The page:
Chad and I got away for a week for a celebration of my promotion. We rented this quaint five-star villa on the Corsican coast. Just to ourselves — we bought out all 40 rooms so it would be quiet and contemplative and we could ponder rising above materialism.

Our family looks to the New Year for rejuvenation and enrichment. Chad and I will be taking the children to Steamboat Springs over spring break, then in June I take the girls to Paris, Rome and Seville while Chad and Nicholas accompany Richard Gere to Tibet.

Then the kids are off to camps in Maine, and before we know it, we will be packing two cars to drive Rachel’s things to college. And of course I don’t count Davos or Sundance or all the routine excursions.

I hope your year has been as interesting as ours.

Love,
Jennifer, Chad, Rachel, Nicholas & Emily

(The above is inspired by a satirical Christmas letter I did for The New Republic a decade ago. I figure it’s OK to recycle a joke once every 10 years.)

Learning To Be Yourself With Buddy The Elf

Filed under: Economics, Media — Tags: , , — Nicholas @ 02:00

Foundation for Economic Education
Published on 7 Dec 2017

The classic holiday film Elf offers a lot more than a good time and a bunch of laughs. It teaches you how to get the most out of your life by finding your comparative advantage – the intersection between what you’re good at and what people need.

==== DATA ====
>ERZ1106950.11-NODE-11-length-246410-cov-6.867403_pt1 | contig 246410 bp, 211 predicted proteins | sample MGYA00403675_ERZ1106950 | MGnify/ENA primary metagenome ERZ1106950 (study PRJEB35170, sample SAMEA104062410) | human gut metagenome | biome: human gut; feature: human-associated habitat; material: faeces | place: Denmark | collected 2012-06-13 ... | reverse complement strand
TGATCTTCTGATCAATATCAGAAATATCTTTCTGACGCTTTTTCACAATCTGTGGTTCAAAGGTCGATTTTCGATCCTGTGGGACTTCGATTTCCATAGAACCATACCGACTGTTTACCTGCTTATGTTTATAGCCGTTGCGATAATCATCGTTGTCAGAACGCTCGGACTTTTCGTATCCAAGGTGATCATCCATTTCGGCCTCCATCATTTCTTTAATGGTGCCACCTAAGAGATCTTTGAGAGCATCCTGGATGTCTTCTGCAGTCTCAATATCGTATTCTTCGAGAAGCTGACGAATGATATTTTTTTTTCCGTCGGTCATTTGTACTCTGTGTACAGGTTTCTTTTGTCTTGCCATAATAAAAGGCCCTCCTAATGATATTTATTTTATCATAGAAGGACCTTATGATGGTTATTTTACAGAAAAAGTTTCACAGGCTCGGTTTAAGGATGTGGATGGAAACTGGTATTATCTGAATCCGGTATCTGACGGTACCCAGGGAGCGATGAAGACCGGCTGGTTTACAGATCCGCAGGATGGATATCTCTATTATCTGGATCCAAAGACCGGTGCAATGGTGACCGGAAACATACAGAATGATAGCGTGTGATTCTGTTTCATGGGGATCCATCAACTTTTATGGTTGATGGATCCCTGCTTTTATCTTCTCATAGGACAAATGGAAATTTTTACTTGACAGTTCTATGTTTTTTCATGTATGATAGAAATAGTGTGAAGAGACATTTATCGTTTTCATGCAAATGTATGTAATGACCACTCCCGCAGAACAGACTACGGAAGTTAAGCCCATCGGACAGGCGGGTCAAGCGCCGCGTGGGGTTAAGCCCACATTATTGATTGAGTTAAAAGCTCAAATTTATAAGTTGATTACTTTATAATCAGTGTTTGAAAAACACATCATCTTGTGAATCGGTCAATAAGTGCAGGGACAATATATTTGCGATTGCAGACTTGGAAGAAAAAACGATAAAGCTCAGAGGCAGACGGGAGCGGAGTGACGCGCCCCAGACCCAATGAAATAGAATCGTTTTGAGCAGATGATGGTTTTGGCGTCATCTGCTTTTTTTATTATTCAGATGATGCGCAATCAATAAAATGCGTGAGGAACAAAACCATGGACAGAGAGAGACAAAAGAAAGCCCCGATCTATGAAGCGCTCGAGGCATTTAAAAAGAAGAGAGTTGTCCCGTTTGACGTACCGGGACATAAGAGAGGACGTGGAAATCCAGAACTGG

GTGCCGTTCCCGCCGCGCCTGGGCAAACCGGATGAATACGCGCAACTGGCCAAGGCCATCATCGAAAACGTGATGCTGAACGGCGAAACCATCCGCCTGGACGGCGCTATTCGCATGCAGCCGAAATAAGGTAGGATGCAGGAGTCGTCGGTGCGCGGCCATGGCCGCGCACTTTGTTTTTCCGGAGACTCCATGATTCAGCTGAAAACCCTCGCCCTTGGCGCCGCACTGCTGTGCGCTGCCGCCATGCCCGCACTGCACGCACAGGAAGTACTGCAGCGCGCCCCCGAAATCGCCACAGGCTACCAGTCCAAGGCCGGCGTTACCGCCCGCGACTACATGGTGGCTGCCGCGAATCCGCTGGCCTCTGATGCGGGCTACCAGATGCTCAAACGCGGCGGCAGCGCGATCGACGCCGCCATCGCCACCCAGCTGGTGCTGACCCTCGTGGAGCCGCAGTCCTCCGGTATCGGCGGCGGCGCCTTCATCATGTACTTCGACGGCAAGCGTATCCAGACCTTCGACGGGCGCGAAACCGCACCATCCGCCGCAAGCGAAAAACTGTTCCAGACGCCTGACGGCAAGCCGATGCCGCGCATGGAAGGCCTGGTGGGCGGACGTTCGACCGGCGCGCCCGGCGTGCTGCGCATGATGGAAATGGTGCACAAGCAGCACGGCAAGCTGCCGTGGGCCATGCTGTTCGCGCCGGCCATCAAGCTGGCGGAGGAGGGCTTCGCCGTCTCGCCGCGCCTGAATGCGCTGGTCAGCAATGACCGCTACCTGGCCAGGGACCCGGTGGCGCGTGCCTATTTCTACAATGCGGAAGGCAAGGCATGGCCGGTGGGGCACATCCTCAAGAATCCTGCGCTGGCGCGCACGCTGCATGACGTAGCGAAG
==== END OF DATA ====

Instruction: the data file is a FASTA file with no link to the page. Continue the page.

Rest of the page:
After watching this video, download our free ebook “Your Life, Your Work” to learn more about how to find your own comparative advantage and build a life you’re excited about.

Get it here: https://info.fee.org/your-life-your-work

December 21, 2017

Repost – The Monkees – “Riu Chiu” HD (Official Music Video) – from THE MONKEES – THE COMPLETE SERIES Blu Ray

Filed under: Media, USA — Tags: , , , — Nicholas @ 02:00

Uploaded on 15 Dec 2015

The Monkees perform “Riu Chiu” from Episode 47, “The Monkees’ Christmas Show”.

H/T to Kathy Shaidle for the link.

December 20, 2017

WW1 Christmas Truce: Silent Night – Extra History – #1

Filed under: Europe, History, Military, WW1 — Tags: — Nicholas @ 04:00

Extra Credits
Published on 17 Dec 2017

Sponsored by World of Tanks! New players: Download the game and use the code ARMISTICE for free goodies! http://cpm.wargaming.net/ivmqe6kc/?pu…
PLUS! In the spirit of the Christmas Truce, World of Tanks has prepared a gift box for EVERY PLAYER. Redeem the bonus code: HULSE14

On Christmas Eve in 1914, soldiers in the trenches sang together across the wastes of No Man’s Land. Some were brave enough to step out of their trenches and meet face-to-face, forming an unofficial truce that lasted (with a few blemishes) until the end of Christmas Day.